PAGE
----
I’m one of those “job creators” members of Congress profess to admire so much. Thirty-two years ago, my partner and I started a small business with $300 worth of old records and a booth at the local farmers market. We’re now the biggest independent music store in St. Louis and employ 22 people. Our annual revenue is around $2 million. We’re a classic American success story.
Our incomes are typical for small business owners, which means we’re not in the top tax brackets. We’ve always been at or below the 25 percent tax bracket. So we’re trying to figure out how the new tax proposal from Rep. Dave Camp (R-Mich.), chairman of the House Ways and Means Committee, is supposed to help small businesses like ours create jobs.
Rep. Camp wants to cut top individual and corporate tax rates from 35 percent to 25 percent. He would reward U.S. multinational corporations that have gamed the system with a 5.25 percent tax rate on U.S. profits they have disguised as “foreign” earnings. All this will be great for gigantic multinational corporations, Wall Street and the fat cats who attend those $1,000-a-plate and up political fundraisers. It will be great for the corporate lobbyists gaming our political system every day.
It won’t help small business, and it won’t help America.


U.S. sugar policy: The real scary story

Each October, children and families across the country engage in the time-honored tradition of knocking on neighbors’ doors and asking for candy. But do consumers really know about the tricks that are causing their treats to cost more than they should? The truth is downright frightening.
One of our nation’s oldest agriculture policies – the U.S. sugar program – is an outdated and tightly controlled government program that is long overdue for reform. We are glad to see that a growing number of our colleagues, including Democrats and Republicans from both the House and Senate, are working to enact a bipartisan, comprehensive reform of U.S. sugar policy.

The best forum for this much-needed debate is the Farm Bill that Congress will write next year. At the same time, several sugar reform proposals have been put before the “Super Committee,” which is charged with producing major deficit reduction by November 23. It’s not clear this panel will have the time needed to discuss sugar policy, but if the “Super Committee” does take up sugar subsidies, it is vital that they be thoroughly reformed.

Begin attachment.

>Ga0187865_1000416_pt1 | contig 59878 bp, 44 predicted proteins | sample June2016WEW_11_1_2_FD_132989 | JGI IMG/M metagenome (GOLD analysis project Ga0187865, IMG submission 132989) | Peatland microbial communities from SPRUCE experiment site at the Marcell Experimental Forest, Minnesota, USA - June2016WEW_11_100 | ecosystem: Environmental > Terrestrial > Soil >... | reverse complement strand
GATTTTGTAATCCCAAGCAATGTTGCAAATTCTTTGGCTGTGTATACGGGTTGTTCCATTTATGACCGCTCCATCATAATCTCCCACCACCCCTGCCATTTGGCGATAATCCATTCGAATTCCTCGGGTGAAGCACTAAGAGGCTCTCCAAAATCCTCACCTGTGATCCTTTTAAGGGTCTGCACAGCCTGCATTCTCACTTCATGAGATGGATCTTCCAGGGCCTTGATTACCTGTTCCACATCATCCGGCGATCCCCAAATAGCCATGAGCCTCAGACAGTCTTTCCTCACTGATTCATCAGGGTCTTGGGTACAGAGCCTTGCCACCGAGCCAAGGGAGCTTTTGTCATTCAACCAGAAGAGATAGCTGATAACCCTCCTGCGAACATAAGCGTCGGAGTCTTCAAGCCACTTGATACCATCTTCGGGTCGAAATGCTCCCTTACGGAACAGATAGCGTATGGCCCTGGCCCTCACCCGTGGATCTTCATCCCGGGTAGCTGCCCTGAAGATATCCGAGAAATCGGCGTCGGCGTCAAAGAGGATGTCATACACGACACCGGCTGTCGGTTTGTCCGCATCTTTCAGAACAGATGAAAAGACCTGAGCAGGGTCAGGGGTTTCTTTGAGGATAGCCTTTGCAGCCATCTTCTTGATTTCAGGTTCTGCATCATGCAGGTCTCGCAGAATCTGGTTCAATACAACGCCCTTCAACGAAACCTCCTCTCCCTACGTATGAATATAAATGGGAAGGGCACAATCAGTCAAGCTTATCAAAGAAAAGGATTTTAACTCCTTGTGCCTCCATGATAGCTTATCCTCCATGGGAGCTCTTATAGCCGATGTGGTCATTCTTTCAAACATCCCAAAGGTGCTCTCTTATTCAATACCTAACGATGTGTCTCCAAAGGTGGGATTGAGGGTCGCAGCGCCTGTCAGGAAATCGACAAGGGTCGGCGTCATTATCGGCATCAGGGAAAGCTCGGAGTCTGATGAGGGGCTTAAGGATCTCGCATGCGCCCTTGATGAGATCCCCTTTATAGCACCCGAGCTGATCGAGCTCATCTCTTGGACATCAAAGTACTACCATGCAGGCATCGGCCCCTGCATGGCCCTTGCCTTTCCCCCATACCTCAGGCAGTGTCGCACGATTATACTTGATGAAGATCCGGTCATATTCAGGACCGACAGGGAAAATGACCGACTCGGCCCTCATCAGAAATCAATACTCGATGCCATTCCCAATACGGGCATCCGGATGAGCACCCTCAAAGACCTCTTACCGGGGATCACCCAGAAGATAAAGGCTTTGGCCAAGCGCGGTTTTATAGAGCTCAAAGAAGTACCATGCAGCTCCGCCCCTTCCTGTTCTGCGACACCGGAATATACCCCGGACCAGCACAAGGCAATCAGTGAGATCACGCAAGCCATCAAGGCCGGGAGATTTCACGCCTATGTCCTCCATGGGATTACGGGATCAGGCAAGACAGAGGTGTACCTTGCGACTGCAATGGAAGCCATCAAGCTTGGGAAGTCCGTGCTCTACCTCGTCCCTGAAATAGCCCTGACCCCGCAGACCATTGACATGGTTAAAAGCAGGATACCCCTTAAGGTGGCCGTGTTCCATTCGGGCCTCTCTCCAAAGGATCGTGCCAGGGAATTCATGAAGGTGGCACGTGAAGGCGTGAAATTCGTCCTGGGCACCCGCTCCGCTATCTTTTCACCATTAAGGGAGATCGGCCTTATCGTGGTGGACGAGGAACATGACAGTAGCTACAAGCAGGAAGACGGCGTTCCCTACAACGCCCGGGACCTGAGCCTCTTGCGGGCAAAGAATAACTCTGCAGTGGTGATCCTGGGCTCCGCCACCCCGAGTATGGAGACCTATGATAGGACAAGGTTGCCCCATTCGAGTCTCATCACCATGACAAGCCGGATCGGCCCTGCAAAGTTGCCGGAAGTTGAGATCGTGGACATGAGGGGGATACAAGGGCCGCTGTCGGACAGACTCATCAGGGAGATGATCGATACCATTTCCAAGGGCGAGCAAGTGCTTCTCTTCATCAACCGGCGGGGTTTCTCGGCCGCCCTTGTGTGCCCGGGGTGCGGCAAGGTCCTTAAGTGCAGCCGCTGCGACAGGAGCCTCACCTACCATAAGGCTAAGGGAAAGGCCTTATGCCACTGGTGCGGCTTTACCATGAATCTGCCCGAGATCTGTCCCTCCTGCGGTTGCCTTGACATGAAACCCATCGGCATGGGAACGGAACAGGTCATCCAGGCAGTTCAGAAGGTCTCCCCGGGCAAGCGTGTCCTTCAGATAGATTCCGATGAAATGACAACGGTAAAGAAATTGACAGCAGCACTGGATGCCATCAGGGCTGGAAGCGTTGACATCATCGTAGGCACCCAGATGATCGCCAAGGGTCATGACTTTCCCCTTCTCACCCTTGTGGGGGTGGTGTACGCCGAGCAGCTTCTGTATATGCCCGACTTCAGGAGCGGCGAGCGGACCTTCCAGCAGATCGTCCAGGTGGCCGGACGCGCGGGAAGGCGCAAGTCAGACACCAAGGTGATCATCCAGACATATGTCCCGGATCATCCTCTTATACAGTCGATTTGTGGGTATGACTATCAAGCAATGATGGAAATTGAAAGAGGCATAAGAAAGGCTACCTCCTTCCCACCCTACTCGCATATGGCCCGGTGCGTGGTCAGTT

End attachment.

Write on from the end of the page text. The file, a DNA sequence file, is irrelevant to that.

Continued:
Wishful American thinking about faltering chinese competitiveness

With a bill to combat China’s currency manipulation still before Congress, opponents have increasingly peddled a seductive counter-argument:  The legislation, which broadens Washington’s scope to tariff artificially cheap Chinese imports that reduce American output and employment, will not only antagonize China.  It will do so unnecessarily, because China is already steadily losing competitiveness versus America in the manufactured goods that dominate its sales in the United States.      

The case for such confidence looks impressive, and includes reports of skyrocketing Chinese wages, data showing soaring overall Chinese inflation, and Beijing’s decision to let its tightly controlled currency rise in value against the U.S. dollar for most of the last half decade – which should make all Chinese-produced goods more expensive relative to U.S.-made goods.


Seaport infrastructure improvements are critical to economic recovery

For centuries, seaports and waterways have served as a vital economic lifeline by bringing goods and services to people around the world. In 2010, America’s seaports supported an estimated 9.2 million jobs and handled 99 percent of our country’s overseas cargo – that’s more than $5.5 billion worth of goods each day, or a quarter of our country’s GDP.

As the House Transportation and Infrastructure Committee discusses the economic importance of seaports and policymakers look at creating jobs for the millions of Americans who are out of work, the need to make long-term investments that address future realities is critical. Seaports are one of our country’s oldest and largest economic drivers but they have been largely ignored. 


Investing in America's next success story

The U.S. economy is in a prolonged slump and Americans are understandably worried. What will it take to get us out of this mess? The answer is job creation. Companies must be empowered to grow and therefore hire more people, which in turn generates more economic activity, investing, and ultimately more government revenue. Our best hope for an improved economy lies not with complex government plans, but with your average small business owner.
American small businesses are the true engine of economic growth in this country. According to the U.S. Small Business Administration, small businesses create two of every three new jobs. Over the past 15 years, small businesses have created nearly 65 percent of the net new private sector jobs. More than half of working Americans either own or work for a small business.